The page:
Recent genetic studies have identified common variation in susceptibility loci that stratify lifetime risks of breast cancer and may inform prevention and screening strategies. However, whether these loci have similar implications for women treated with tamoxifen or raloxifene (SERMs) is unknown. We conducted a matched case–control study of 592 cases who developed breast cancer and 1,171 unaffected women from 32,859 participants on SERM therapy enrolled on NSABP P-1 and P-2 breast cancer prevention trials. We formed a quantitative polygenic risk score (PRS) using genotypes of 75 breast cancer-associated single nucleotide polymorphisms and examined the PRS as a risk factor for breast cancer among women treated with SERMs. The PRS ranged from 3.98 to 7.74, with a one-unit change associated with a 42 % increase in breast cancer (OR = 1.42; P = 0.0002). The PRS had a stronger association with breast cancer among high-risk women with no first-degree family history (OR = 1.62) compared to those with a positive family history (OR = 1.32) (Pintx = 0.04). There was also suggestion that PRS was a stronger risk factor for ER-positive (OR = 1.59, P = 0.0002) than ER-negative (OR = 1.05, P = 0.84) breast cancer (Pintx = 0.10). Associations did not differ by tamoxifen or raloxifene treatment, age at trial entry, 5-year predicted Gail model risk or other clinical variables. The PRS is a strong risk factor for ER-positive breast cancer in moderate to high-risk individuals treated with either tamoxifen or raloxifene for cancer prevention. These data suggest that common genetic variation informs risk of breast cancer in women receiving SERMs.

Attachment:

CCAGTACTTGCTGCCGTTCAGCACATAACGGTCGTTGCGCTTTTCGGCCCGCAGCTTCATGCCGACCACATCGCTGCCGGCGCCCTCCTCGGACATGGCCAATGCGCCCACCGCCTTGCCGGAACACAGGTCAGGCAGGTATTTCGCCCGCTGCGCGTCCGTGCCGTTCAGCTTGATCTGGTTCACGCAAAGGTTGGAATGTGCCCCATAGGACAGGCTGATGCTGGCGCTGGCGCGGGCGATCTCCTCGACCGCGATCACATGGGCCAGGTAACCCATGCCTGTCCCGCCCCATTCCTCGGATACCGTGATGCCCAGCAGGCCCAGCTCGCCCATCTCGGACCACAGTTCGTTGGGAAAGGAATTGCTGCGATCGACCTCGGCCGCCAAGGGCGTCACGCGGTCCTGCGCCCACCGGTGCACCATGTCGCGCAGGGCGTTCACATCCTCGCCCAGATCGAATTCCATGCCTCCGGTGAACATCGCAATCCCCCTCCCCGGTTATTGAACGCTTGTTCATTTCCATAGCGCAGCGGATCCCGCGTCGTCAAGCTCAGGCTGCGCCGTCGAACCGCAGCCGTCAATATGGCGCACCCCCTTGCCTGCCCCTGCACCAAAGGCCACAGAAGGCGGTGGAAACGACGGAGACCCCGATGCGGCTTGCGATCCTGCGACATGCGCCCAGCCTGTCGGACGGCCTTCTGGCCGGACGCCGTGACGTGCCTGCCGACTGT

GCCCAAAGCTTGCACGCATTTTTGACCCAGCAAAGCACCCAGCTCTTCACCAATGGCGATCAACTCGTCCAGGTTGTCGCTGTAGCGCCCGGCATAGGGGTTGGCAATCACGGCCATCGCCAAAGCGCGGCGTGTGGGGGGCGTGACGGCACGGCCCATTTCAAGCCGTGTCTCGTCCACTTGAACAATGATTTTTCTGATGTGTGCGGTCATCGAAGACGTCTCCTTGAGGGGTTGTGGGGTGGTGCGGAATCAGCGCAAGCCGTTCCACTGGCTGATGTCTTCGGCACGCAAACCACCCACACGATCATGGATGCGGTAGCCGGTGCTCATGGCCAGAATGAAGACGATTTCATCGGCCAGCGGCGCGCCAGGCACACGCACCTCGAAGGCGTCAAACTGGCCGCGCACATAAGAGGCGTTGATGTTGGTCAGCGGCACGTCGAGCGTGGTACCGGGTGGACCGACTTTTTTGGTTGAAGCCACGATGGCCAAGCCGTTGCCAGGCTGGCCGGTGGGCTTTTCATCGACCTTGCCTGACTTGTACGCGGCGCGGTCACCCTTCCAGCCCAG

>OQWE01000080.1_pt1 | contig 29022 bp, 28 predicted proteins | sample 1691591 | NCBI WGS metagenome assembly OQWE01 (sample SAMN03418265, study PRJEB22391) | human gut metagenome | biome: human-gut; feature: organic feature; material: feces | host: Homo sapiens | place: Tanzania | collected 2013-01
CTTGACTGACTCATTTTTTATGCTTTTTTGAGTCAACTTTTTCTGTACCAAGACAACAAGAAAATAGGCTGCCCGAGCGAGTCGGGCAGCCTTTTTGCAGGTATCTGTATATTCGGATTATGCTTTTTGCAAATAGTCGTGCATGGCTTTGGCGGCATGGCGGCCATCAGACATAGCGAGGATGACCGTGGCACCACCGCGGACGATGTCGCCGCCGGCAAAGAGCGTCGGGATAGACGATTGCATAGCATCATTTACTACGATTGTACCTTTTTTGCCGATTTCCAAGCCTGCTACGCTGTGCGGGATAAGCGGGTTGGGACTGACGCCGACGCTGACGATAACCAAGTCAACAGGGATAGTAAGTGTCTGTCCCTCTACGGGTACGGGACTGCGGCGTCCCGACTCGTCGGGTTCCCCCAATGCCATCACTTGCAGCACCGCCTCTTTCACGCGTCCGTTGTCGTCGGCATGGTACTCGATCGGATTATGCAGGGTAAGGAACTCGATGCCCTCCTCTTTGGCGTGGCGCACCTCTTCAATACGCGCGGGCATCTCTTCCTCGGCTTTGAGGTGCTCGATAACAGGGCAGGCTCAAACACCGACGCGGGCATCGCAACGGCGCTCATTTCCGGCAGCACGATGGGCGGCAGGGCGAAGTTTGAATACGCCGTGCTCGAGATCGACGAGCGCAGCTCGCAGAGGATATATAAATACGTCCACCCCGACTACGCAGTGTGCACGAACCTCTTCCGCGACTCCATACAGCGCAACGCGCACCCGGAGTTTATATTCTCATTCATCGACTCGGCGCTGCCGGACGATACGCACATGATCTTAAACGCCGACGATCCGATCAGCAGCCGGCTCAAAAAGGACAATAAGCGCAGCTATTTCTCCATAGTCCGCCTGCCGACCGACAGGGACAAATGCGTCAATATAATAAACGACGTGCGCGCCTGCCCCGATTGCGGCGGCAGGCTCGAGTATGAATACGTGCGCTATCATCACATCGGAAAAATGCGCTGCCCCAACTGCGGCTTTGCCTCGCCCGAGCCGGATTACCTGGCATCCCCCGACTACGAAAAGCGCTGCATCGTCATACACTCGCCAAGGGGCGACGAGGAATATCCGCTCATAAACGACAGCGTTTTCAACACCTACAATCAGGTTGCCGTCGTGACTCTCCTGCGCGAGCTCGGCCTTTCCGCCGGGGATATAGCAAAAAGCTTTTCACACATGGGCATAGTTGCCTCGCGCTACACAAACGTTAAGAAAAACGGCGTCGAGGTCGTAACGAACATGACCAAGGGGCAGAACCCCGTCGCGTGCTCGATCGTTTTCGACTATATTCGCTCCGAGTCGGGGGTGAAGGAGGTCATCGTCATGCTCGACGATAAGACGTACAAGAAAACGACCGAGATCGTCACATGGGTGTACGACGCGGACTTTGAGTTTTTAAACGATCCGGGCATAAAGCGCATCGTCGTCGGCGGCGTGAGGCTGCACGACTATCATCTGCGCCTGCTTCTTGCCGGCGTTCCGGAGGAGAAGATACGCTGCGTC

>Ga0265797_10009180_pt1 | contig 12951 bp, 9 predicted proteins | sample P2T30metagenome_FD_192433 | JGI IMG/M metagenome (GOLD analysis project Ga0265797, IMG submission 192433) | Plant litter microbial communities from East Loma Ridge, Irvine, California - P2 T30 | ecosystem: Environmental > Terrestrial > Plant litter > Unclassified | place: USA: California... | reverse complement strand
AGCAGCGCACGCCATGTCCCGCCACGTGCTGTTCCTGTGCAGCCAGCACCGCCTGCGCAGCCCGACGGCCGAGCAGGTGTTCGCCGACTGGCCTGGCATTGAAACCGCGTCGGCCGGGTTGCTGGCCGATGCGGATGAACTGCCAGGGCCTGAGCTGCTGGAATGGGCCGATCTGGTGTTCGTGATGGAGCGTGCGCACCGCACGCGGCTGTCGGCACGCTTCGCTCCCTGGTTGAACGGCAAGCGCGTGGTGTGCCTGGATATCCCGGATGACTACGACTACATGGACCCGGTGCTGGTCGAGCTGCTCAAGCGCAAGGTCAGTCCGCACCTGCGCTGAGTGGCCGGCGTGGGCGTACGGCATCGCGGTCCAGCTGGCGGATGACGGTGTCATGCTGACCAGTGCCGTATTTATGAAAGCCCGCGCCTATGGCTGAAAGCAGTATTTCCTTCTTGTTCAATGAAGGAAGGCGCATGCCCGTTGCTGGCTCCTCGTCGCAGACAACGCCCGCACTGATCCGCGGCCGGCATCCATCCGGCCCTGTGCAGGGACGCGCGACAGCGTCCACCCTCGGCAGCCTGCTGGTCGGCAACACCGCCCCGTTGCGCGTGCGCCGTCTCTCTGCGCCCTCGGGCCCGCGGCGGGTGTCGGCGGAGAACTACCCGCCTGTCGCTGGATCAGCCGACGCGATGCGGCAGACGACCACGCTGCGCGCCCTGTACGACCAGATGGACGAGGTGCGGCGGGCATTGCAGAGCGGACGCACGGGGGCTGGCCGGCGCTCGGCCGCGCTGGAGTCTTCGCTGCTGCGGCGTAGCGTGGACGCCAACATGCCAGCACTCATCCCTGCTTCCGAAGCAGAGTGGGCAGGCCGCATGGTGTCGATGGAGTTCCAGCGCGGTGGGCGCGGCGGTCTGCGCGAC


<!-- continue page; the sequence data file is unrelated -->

- Mammographic density
- Polygenic risk score
- Single nucleotide polymorphisms (SNPs)
ASJC Scopus subject areas
- Cancer Research